Let’s Read

“Let’s Read,” Friend, Aug. 1971, 19

Let’s Read

Sing Down the Moon
by Scott O’Dell. Boston: Houghton Mifflin Company, 1970.

It was the spring of 1864, and the fruit trees and fields were promising an abundant yield to the Navajos living in the Canyon de Chelly. Bright Morning was herding her mother’s sheep on the mesa above their village when a sudden change came into her life.

The story Bright Morning tells of the Spanish slavers, the army soldiers, Indian family life, and her friendship with Tall Boy, who is strong and proud, makes fascinating reading. Many changes come to Bright Morning and her people. Many spirits are broken. Bright Morning is one of the few who possess an inner strength based on hope. She will survive.

Scott O’Dell won the coveted Newbery Award in 1961 for Island of the Blue Dolphins. His Sing Down the Moon was the runner-up for the Newbery Award in 1971.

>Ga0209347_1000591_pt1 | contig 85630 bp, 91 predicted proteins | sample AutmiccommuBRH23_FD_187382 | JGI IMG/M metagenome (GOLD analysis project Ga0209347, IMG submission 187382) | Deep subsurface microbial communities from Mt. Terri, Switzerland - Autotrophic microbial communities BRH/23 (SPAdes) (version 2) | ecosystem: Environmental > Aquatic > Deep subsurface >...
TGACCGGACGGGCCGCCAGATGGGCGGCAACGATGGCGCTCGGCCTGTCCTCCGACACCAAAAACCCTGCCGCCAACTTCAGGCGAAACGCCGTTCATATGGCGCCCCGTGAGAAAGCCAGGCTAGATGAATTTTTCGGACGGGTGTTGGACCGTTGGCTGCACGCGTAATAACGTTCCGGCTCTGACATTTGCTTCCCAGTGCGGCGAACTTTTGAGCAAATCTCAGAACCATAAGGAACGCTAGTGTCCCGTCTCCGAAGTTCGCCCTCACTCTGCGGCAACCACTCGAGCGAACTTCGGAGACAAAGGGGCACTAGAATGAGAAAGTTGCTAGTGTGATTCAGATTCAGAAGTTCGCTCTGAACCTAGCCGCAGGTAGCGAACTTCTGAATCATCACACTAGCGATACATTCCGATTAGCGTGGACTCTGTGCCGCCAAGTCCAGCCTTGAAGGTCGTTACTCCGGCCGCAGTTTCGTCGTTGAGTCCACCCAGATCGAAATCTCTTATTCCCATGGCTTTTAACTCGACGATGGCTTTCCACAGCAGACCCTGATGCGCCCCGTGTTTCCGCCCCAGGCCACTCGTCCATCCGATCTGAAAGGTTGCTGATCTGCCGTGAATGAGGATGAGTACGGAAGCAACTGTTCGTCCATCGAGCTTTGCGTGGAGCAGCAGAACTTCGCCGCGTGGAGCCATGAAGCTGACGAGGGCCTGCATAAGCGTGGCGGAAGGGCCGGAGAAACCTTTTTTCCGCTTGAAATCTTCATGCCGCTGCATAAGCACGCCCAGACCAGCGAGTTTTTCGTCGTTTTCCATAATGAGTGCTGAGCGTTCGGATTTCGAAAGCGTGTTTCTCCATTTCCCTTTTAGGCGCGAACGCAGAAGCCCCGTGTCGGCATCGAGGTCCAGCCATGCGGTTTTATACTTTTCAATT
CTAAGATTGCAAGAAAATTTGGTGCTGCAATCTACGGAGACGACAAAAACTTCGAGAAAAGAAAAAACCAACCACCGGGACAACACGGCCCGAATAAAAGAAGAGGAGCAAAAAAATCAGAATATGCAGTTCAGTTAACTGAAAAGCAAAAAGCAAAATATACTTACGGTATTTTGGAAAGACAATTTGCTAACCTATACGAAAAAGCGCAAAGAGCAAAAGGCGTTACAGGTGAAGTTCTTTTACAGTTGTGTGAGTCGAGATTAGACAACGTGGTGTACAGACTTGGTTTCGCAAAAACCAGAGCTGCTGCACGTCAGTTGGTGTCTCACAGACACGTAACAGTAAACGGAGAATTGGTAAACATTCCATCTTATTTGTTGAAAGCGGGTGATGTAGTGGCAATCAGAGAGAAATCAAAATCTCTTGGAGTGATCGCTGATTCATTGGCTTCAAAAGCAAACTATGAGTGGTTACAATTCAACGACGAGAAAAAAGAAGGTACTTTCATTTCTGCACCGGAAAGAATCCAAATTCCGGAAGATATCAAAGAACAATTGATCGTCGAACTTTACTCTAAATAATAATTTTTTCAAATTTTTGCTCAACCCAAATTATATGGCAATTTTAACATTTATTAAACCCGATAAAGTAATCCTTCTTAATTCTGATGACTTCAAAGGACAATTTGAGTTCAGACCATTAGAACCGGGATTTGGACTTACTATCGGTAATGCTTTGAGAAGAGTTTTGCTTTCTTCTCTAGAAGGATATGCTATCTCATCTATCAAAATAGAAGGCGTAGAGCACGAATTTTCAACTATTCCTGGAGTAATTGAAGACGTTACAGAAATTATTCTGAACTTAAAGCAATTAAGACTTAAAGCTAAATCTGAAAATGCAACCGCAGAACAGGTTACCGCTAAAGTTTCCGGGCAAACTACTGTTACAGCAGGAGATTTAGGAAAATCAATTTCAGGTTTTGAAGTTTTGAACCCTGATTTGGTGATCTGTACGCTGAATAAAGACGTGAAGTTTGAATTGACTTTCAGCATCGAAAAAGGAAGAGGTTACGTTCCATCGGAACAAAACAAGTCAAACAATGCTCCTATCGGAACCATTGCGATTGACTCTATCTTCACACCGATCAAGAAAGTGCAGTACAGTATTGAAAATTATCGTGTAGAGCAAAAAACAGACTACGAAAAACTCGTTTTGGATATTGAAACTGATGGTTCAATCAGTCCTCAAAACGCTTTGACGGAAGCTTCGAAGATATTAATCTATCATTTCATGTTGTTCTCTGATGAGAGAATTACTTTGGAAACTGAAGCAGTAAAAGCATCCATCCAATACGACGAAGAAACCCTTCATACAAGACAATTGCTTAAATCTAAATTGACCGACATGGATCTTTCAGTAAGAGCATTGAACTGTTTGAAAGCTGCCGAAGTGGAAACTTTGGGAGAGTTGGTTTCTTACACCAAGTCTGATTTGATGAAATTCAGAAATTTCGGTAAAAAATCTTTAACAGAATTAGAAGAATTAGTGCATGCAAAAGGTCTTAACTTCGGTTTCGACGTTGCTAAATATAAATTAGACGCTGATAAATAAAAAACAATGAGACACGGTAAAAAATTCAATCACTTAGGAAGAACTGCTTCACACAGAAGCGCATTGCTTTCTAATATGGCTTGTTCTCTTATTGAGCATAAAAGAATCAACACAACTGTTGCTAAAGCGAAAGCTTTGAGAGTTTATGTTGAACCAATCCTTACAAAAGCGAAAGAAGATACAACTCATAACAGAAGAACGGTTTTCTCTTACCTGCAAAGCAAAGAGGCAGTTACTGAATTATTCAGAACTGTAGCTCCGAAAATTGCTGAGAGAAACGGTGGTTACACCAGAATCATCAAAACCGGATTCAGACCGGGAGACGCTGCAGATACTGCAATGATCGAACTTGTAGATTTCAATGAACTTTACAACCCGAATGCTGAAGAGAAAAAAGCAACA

by Mary O’Neill; illustrated by James Barkley. New York: Doubleday and Company, 1970.

This is a book of poetry about the wind and is a tribute to the remarkable talent of Mary O’Neill. The wind is a source of wonderment in the lives of humans. Readers will be inspired and carried aloft by lines such as, “Clouds have names and they live in certain places. The wind plays with all of them and knows their names and their faces.” The unusual illustrations emphasize the sense of wonderment.

Can I Keep Him?
Story and pictures by Steven Kellogg. New York: The Dial Press, 1971.

Can I Keep Him? is a very special picture book, one of high and enduring stature. This is the story of Arnold, who loves animals and whose mother has an excuse for not keeping them at home. You’ll never guess what Arnold finally has. It will be fun for you to read about, and the illustrations are beautiful.

The Trees Stand Shining
Poetry selected by Hettie Jones; paintings by Robert Andrew Parker. New York: The Dial Press, 1971.

This book is a collection of poetry of North American Indians. These songs and poems have been sung by generations of Indians, but until recently, most of them had not been translated. The drawings are hauntingly beautiful and help us to be aware of the feelings of our Indian friends. Behind their simple verses lie the aspirations of nations.